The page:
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Splint Leg Recovery

Discussion in 'Emergencies / Diseases / Injuries and Cures' started by PTFowl, Oct 7, 2011.

  1. PTFowl

    PTFowl Out Of The Brooder

    Aug 16, 2011
    A few week old Polish fractured her leg. Took bird to vet and vet splinted the leg. Kept leg splinted for 14 days as indicated. Have been hand feeding and watering now for over two weeks. Took splint off yesterday but bird does not bend the leg and still just drags it behind her, often falls on her face when she tries to walk. Only difference is that now the leg is not bent out in a weird position, as it was set straight in the splint. Called vet and asked what kind of physical therapy might help—no call back yet from vet and now it’s the weekend (if I provided this kind of lame service in my business I’d be out of business fast). Don’t want to bring bird back to vet as I’ve already spent over $80 and the bird is no better off than she was before bringing her in. Also, vet talked about re-breaking the leg, which I’m not going to do. Honestly, I don’t think the vet knows what to do and it’s the only vet in area that does birds. Any one dealt with a splinted chicken leg before? How long after splint comes off does it take to see improvement?
  2. CMV

    CMV Flock Mistress

    Apr 15, 2009
    Where was the fracture located in the leg? Why would the vet want to re-break the leg? Are the joints all working?

    Broken legs take quite a long time to heal completely in birds. It's been a while since I had a leg fracture in my flock, but I want to say that I didn't notice marked improvement for about 6-8 weeks after the initial injury. I was never able to splint the broken legs in my flock because they belonged to my very shy ducks, so I left them be until they healed on their own. The legs healed nicely, but seemed to take forever. One bird had a pronounced limp for the rest of his life, but the other healed without any residual signs of damage.

    I don't believe that you are going to need to perform any PT on the bird. Chickens are very foot oriented, so the Polish will figure out how to use the leg again in short order, I predict. Give the bird some time to get used to having an unsplinted leg again, and I think you will be surprised at how quickly she bounces back. Hopefully, there is no nerve damage or joint fusions resulting from the injury. If there isn't, she should be fine. If there is, then her full recovery may be a bit more complicated, but continues to be possible.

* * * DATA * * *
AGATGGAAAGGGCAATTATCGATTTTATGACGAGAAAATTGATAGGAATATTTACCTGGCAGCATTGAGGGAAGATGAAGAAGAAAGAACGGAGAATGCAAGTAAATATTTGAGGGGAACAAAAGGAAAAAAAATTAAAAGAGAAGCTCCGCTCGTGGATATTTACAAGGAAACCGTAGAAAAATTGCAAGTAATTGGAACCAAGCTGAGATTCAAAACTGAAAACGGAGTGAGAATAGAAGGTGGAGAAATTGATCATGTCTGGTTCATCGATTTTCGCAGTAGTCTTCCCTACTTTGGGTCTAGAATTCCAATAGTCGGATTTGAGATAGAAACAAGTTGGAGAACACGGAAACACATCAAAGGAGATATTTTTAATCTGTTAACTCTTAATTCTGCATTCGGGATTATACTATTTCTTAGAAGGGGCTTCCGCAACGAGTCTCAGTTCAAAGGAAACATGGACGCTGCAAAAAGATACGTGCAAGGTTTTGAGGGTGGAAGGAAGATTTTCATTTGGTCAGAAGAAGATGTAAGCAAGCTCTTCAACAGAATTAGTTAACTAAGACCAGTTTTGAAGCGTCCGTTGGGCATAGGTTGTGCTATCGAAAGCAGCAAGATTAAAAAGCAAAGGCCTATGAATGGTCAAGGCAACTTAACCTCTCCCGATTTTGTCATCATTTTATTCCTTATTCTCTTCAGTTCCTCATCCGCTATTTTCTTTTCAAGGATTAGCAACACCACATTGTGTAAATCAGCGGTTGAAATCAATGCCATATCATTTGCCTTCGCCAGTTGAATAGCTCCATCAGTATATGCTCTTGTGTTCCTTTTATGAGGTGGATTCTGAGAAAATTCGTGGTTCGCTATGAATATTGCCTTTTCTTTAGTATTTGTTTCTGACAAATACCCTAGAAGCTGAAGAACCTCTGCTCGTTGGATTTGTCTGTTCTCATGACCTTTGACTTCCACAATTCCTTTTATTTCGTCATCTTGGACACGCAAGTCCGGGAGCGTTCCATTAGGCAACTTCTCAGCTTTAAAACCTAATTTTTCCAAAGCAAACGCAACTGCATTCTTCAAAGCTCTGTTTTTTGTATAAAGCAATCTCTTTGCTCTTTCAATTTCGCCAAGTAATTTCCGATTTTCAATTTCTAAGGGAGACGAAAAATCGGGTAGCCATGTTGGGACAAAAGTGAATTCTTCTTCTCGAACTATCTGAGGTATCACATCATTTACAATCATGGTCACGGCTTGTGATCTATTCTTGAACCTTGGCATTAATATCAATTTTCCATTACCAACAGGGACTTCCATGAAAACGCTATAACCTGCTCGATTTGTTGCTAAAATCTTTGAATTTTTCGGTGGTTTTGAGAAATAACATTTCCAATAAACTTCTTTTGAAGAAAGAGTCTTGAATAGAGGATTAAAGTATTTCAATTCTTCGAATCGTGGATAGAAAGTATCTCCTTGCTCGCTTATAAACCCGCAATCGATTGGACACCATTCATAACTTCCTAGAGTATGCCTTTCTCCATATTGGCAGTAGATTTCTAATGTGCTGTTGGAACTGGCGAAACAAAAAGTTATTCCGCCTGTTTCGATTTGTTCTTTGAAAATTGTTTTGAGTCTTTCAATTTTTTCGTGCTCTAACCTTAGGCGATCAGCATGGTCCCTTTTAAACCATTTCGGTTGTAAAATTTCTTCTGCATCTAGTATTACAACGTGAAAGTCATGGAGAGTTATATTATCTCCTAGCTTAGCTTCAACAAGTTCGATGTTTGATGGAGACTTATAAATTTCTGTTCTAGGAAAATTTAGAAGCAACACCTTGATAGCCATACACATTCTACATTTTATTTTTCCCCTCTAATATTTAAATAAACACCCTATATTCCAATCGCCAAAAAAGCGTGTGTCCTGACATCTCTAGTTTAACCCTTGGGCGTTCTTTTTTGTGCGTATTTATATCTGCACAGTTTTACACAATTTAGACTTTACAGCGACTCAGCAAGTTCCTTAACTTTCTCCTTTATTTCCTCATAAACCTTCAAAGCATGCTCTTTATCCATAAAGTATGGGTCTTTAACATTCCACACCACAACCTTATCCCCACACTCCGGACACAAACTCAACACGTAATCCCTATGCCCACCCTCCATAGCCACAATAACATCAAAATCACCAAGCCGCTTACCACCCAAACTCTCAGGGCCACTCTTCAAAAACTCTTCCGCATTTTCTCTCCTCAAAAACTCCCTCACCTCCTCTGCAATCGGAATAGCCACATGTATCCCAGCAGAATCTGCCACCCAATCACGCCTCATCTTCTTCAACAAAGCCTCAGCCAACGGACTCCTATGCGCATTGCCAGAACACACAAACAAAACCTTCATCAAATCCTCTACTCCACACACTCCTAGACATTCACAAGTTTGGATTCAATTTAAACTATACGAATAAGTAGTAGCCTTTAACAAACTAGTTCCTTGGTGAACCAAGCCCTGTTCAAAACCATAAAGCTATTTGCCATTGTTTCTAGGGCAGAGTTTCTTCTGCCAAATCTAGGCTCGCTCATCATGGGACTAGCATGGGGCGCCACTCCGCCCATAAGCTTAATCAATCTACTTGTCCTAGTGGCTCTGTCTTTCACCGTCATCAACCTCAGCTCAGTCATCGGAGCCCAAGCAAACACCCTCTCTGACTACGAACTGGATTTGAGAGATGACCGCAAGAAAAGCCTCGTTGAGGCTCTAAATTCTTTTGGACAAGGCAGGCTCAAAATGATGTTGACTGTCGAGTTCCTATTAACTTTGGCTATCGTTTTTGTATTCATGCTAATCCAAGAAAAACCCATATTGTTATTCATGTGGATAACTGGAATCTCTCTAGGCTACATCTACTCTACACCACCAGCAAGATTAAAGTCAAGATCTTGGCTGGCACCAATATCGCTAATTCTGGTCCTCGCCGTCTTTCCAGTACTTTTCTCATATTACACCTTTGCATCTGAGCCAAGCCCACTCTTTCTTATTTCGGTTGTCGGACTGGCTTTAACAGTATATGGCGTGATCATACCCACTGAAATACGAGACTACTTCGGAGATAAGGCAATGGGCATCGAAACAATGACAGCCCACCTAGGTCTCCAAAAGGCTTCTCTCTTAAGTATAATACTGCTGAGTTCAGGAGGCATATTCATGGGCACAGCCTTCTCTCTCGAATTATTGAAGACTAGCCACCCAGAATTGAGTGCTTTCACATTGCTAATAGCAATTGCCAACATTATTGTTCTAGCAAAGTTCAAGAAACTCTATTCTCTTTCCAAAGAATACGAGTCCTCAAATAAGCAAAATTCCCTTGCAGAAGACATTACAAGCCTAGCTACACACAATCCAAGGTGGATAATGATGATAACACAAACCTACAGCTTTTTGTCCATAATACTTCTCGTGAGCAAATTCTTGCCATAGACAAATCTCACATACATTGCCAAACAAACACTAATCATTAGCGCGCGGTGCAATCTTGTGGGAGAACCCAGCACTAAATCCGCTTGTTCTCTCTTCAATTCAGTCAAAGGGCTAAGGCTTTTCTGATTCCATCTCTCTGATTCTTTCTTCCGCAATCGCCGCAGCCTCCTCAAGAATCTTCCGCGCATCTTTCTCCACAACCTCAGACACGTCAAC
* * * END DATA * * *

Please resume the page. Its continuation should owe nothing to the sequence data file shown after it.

Good luck.
  3. theoldchick

    theoldchick The Chicken Whisperer

    May 11, 2010
    You gal is used to using the splint as a crutch. As mentioned, give her time to adjust. However, there are a few things you can do to help her along. Assuming there are no open sores on her legs or body, you can give your gal a warm bath twice daily-IF she is comfortable with taking a bath. Encourage her to put weight on her leg using the water as buoyancy device. Don't freak her out and let her break her other leg. You can also do very gentle massage on her upper leg. Gently rotate the leg-DO NOT FORCE the leg- to get that leg limber again.

    If she is too freaky to handle allow her to adjust on her own. With some birds doing nothing is the best.

    Good luck with her and kudos for taking such good care of her!
  4. PTFowl

    PTFowl Out Of The Brooder

    Aug 16, 2011
    CMV and TheOldChick, thanks much for your responses. I was discouraged with so little visible improvement but it sounds like it's just going to take more time. CMV, i don't know if all the joints are working as i'm afraid of messing with the leg and forcing something in a way that might cause damage. Maybe I'll try TOC's warm bath suggestion. She puts weight on the leg but doesn't bend the knee. Although in the last 12 hrs i can get myself to believe that she has maybe started to ever so slightly. Your questions make sense but i don't know the answers, though I do have a photo of the pre-splinted fracture but not sure if re-posting it would help any.

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